Again, this is true that sex is only one element of adultery. And because adultery is a choice that eases the symptoms caused by a different problem that we are afraid to confront.
Sometimes, adultery is less about the desire for sex than it is about the desire to show power, control, domination, or perhaps affirming one’s power to attract another, when one is feeling unattractive. One is more likely to commit adultery one feels powerless. Consider Janelle Monae offers a helpful frame in the song “Screwed” from her recent album Dirty Computer: “Everything is sex/except sex, which is power/You know power is just sex.” (This quote has been attributed to others, but Janelle Monae uses it powerfully.)
4. Because Adultery is about power, it’s about Empire and our place in Empire (and community).
Call it Empire, call it Capitalism, call it The Powers that Be. Adultery is about the way we endorse and resist systems that dehumanize others. When adultery is a means of power, it dehumanizes. If adultery is about disengagement, it conditions us to dehumanize and numb out the needs of others because we cannot confront our own needs. Adultery cultivates a mentality that encourages us to endorse hierarchies, to exercise control over others, to disregard the wellbeing of others.
Janelle Monae offers more insight here, in the same song, “Everything’s is sex/Except sex, which is power/you know power is just sex/Now ask yourself who’s screwing you.” The song is about waking up on the morning on November 9, 2016, and coping with the first waking day of knowing that a narcissist and a misogynist is now the head of government.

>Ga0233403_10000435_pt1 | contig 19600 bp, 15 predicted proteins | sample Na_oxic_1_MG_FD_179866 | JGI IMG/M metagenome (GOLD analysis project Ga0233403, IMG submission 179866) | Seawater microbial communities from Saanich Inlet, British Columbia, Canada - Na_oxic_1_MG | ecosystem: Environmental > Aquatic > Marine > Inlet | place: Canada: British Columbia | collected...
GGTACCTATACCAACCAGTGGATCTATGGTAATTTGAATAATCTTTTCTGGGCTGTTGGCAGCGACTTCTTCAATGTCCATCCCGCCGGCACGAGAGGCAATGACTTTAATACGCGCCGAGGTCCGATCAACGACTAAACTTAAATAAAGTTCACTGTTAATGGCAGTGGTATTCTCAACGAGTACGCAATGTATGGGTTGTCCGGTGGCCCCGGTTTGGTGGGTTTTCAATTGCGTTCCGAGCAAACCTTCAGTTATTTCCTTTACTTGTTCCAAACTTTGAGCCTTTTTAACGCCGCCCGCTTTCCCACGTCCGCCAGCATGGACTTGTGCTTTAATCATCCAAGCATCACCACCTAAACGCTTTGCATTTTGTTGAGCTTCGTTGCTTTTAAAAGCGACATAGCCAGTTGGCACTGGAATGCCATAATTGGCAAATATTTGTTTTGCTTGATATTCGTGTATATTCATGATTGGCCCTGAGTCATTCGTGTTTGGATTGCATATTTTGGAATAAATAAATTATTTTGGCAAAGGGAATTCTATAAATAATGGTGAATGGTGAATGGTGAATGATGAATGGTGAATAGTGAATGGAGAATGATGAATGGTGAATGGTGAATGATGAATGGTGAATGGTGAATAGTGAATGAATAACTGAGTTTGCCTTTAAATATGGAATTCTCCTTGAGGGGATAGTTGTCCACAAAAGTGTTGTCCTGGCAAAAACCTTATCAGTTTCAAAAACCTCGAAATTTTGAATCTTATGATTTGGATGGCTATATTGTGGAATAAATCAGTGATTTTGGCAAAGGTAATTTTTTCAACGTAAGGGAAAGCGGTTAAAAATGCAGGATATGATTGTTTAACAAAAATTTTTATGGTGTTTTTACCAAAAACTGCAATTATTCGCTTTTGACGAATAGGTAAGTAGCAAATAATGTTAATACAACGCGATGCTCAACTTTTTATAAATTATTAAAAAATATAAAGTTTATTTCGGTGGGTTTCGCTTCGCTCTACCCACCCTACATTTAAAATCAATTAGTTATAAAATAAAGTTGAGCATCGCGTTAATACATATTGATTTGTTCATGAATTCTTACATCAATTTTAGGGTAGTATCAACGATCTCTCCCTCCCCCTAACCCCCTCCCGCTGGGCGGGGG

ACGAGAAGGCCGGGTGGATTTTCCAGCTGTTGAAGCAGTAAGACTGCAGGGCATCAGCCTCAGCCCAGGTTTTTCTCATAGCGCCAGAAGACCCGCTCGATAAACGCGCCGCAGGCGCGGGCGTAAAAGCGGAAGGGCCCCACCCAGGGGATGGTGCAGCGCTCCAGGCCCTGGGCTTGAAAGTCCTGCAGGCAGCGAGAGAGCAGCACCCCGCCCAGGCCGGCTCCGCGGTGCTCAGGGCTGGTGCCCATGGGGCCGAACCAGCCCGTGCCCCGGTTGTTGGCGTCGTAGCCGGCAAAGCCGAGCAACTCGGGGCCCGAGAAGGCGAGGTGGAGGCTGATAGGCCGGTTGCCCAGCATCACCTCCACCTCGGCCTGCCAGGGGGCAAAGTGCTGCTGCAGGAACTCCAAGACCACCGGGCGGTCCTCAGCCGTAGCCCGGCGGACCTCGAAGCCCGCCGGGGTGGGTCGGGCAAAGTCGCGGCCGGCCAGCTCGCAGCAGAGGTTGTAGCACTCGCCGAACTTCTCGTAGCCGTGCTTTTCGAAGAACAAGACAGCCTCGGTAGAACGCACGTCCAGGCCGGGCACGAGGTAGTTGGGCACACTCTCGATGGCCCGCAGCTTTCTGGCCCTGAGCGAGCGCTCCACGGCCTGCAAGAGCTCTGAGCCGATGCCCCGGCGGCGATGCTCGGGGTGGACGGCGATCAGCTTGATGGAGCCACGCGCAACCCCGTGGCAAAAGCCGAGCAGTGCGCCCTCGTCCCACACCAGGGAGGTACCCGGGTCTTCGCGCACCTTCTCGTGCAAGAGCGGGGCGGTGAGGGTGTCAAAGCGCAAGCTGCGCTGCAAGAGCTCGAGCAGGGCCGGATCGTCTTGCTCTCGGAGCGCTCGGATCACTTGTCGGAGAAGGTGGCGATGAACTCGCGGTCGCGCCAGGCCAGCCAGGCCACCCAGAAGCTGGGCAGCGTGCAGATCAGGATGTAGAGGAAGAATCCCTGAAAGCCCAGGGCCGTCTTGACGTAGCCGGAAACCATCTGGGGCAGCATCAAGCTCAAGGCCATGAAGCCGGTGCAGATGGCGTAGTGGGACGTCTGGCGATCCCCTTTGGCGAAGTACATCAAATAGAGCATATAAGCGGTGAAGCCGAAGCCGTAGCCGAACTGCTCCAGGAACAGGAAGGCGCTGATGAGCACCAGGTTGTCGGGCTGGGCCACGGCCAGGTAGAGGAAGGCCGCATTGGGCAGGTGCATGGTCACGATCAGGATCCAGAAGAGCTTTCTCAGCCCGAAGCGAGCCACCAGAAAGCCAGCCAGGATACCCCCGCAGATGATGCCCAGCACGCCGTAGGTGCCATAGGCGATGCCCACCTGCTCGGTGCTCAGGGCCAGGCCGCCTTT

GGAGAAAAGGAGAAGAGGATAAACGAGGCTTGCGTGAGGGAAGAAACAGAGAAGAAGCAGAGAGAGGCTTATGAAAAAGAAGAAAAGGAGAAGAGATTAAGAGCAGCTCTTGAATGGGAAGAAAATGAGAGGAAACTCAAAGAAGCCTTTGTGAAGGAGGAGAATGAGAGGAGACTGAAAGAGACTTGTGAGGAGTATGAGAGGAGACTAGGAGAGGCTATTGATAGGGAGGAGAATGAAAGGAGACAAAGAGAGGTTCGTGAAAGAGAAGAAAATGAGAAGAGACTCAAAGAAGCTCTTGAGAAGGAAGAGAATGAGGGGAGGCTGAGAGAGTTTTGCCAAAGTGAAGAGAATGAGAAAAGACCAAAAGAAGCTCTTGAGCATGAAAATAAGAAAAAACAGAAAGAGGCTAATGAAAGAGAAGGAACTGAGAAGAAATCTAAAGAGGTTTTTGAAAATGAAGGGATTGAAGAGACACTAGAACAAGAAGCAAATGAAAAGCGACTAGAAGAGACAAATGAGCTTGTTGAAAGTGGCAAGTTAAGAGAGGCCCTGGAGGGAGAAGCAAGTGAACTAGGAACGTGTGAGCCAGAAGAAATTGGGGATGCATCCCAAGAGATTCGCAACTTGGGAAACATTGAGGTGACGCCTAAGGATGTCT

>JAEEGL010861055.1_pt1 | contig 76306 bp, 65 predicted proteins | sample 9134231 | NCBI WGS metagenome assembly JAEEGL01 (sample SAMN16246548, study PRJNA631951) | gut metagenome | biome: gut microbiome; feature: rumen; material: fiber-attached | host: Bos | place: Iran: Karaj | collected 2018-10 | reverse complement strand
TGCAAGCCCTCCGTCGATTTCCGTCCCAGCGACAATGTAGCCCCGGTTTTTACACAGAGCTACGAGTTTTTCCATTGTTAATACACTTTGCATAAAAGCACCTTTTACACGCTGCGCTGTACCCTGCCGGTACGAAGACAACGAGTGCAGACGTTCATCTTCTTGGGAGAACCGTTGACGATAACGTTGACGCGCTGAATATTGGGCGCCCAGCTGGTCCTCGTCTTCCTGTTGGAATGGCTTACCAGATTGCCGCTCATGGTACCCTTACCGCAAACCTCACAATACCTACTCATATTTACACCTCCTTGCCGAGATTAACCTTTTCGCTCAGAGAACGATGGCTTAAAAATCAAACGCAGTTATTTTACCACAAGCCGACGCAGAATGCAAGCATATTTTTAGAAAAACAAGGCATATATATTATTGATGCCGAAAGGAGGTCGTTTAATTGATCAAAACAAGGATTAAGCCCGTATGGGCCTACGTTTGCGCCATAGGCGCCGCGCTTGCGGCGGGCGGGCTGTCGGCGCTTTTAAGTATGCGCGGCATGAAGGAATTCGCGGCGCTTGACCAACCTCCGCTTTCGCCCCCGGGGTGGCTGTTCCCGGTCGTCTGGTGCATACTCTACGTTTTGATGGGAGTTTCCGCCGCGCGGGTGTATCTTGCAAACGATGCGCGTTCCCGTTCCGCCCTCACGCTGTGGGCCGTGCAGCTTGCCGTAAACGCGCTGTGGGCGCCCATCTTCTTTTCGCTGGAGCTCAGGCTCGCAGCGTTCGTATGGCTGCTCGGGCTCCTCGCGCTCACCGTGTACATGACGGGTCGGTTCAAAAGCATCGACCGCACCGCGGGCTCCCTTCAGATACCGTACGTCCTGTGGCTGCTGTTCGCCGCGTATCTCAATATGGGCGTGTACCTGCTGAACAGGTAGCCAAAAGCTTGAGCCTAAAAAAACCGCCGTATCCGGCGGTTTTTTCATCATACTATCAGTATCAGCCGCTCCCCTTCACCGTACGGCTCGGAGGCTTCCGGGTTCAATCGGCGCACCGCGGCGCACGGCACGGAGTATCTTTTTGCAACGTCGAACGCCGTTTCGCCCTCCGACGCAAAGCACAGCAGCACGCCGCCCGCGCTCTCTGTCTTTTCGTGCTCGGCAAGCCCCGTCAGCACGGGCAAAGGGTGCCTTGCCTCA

But it’s also a song about the way sex becomes a site of gaining or losing power. Think of the currency sex has in a high school–having it can make a teenager (particularly boys) feel more powerful; not having it can make also make a teenager feel more or less powerful. Sex is a site for negotiating, finding, losing, discovering, enjoying power. Sex can be a way to exercise power; a way to take power from someone else or, at its best, sex is about sharing power in a way that makes each party feel more powerful and empowered in their own body.
Powerful and empowered bodies are a threat to Empire. Powerful and empowered bodies are bad for the economy. Powerful and empowered bodies know their worth; they demand healthcare and paid time off; they view themselves as more than producers; they shout “Me too;” they expose CEOs and executives as misogynists and demand business leaders be held to ethical standards; they demand police be accountable for damaging the bodies they pledge to protect and serve, particularly black and brown bodies. Powerful and empowered bodies are a threat to those who make their wealth by exercising power over others.
What about adultery, then?
Healing the pain of adultery has to account for these four realities. And because every adultery is different, the way these four realities are accounted for, confronted, or unresolved by both parties in the committed relationship will determine the healing that comes or fails to come in a relationship.[i]
Healthy sexuality honors the dignity of human life. Healthy sexuality is about seeing ourselves with dignity, seeing the dignity in others, and being gentle and responsible in recognizing that dignity. Healthy sexuality is the opposite of idolatry—it helps us to align our bodies with our values, in the way that allows us to be honest about who we are and to live into a vision of flourishing.
Healthy sexuality is one piece of creating healthy relationships. And healthy relationships create a culture of abundance. Healthy relationships us to a beautiful, life-affirming Promised Land.
This post is based on a sermon I preached on the 7th Commandment: Do Not Commit Adultery on August 5, 2018.
[i] There’s more to be said about polyamorous or non-monogamous relationships, which are become increasingly common and/or public. The church has not done enough homework to have that conversation yet, but let’s dig into that in the next decade.